Sierra Nevada´s ski courses have been designed by European and American specialists. Virtually all well above the treeline, they are mostly long wide trails over a healthy vertical drop of 1,300 meters. Beginners can make their first turns on the nursery slopes by the Borreguiles mountain restaurants. Three enthusiastic ski schools operate on the Borreguiles beginners area, Escuela Española de Esqui, Escuela Oficial de Esqui and Escuela Internacional. For intermediate and advanced skier's the ski area's highlights are undoubtedly the courses which were those used in the World Alpine Ski Championships of 1996. Although the options are not unlimited because this is only a medium sized ski area there are some exciting runs on the Monachil area as well as the steep descent from the top of Valeta II back down to Borreguiles - one of Spain's toughest runs. The resort is also proud to offer all manner of snow sports in addition to traditional Alpine downhill and 'boarding. These include cross-country skiing, artistic skiing (ballet, jumps, moguls), telemark skiing, trekking and adventure skiing. Sierra Nevada also provides ski rental services. Located in the Al-Andalus upper gondola station is the Rossignol Test Centre where one will find sunscreen, sunglasses, ski rental, a checkroom for storing personal objects and the famous Rossignol brand skis. A skier information centre is located in Borreguiles in the control tower (Torre de Control), where the ski area crew may be notified in case of emergency.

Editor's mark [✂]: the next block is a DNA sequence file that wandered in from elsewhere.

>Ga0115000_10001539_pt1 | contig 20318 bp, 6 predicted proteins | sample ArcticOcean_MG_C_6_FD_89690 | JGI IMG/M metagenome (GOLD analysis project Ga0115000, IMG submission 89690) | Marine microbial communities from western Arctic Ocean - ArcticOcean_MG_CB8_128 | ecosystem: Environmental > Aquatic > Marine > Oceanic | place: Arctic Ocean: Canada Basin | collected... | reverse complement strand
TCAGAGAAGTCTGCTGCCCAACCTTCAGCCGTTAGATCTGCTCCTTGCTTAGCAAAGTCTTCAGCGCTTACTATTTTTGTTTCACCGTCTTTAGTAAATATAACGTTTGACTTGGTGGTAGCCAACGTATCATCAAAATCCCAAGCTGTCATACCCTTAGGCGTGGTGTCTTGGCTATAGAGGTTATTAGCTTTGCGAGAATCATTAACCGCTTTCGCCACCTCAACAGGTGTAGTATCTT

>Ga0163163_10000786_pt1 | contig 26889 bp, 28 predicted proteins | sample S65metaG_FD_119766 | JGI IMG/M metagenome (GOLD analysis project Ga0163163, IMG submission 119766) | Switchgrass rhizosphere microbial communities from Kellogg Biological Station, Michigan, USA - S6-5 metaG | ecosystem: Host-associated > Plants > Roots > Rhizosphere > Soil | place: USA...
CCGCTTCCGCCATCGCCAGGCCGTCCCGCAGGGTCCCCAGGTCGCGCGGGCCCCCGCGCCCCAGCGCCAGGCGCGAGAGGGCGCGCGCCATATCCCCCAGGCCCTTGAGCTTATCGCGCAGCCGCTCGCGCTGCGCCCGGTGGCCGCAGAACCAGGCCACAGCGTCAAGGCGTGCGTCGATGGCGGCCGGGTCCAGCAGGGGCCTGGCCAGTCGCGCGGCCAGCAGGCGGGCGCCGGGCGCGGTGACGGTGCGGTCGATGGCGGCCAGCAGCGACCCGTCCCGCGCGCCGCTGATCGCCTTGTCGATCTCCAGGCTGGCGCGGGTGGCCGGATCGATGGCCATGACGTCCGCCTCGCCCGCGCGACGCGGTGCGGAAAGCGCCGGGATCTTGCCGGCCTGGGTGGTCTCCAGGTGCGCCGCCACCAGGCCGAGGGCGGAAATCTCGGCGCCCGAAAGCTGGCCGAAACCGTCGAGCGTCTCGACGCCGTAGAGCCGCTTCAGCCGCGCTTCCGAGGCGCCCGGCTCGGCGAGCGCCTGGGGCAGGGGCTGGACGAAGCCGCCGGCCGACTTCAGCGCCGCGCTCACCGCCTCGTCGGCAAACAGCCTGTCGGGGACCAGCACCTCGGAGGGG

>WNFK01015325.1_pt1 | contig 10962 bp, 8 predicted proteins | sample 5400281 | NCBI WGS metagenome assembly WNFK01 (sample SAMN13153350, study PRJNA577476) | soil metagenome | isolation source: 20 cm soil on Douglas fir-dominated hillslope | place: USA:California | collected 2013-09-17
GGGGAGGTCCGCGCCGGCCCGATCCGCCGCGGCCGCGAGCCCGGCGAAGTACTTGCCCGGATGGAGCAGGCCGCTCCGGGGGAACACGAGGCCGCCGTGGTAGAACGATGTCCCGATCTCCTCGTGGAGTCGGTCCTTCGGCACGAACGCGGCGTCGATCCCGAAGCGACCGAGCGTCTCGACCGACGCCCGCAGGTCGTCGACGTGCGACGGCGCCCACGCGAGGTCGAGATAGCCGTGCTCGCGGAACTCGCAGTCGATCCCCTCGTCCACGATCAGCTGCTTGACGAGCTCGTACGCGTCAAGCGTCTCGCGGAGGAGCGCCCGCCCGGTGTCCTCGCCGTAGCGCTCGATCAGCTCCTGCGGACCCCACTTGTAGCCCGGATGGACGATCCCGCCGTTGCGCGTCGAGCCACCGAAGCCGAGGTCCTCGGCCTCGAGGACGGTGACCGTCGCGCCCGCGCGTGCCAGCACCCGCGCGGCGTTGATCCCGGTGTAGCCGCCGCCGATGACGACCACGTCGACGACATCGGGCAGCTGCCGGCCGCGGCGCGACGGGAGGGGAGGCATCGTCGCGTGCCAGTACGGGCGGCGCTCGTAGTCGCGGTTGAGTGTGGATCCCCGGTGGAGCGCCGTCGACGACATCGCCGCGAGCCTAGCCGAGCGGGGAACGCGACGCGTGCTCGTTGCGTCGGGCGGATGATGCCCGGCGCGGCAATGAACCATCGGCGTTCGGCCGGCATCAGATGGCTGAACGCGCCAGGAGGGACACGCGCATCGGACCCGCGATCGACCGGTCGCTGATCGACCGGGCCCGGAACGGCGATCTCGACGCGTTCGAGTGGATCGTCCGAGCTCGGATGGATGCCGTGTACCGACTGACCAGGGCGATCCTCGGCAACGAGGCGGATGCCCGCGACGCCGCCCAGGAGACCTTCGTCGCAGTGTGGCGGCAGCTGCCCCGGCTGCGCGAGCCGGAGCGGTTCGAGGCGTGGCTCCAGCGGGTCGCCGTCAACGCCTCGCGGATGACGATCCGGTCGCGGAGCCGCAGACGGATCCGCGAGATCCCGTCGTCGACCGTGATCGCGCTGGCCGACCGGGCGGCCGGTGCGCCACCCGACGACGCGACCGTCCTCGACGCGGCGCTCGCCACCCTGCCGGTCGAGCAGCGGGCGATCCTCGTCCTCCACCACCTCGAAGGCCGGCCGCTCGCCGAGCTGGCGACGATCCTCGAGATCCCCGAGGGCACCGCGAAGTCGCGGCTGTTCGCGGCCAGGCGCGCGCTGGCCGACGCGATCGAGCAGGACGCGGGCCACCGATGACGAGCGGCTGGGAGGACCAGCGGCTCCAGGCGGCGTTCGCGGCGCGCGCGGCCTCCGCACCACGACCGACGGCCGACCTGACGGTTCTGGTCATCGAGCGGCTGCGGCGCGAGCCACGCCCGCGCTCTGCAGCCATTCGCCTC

Sierra Nevada has non-skiing day-care for children aged three months to four years of age after which ski school has special classes for children. Some of the hotels such as the Sol y Nieve operate their own playroom's with evening daycare for children aged 5 to 11 five nights per week. Sierra Nevada's friendly, sunny atmosphere and off slope facilities like ice skating and swimming coupled with unpretentious accommodations and eateries make this a good choice for many families.

Eating Out

There are about 30 places to eat around the resort, with local cuisine centred on Andlusian tapas - small plates of olives, seafood, sausage or tortillas served in the many tapas bars. International cuisine available including French crèperies and croissanteries, Italian pizzerias and a Turkish restaurant. The slopeside Borreguiles, one of four mountain restaurants is one of the more highly regarded.


Sierra Nevada has a great reputation for après and also for late night action. Indeed the norm is to relax until dinner at 9'ish and then for the bars and discothèques to get busy after midnight, and remain so through to 6 or 7am. Popular bars (from a choice of about 30) include Crescendo, Vaya, and Chimenea. Most popular of the two night clubs is Sierra Nevada 53.


Sierra Nevada is one of Spain´s pioneer resorts for snowboarding. The main run for 'boarders is the Tubo de Borreguiles - exclusively for 'boarders it incorporate's the resort's halfpipe. The majority of the ski lifts are chairs and gondolas so this is a particularly easy ski area, by European standards, to get about in. Off the slopes the resort has specialised snowboarding shops and schools.

Vertical drop
Ski area
Resort height
Train station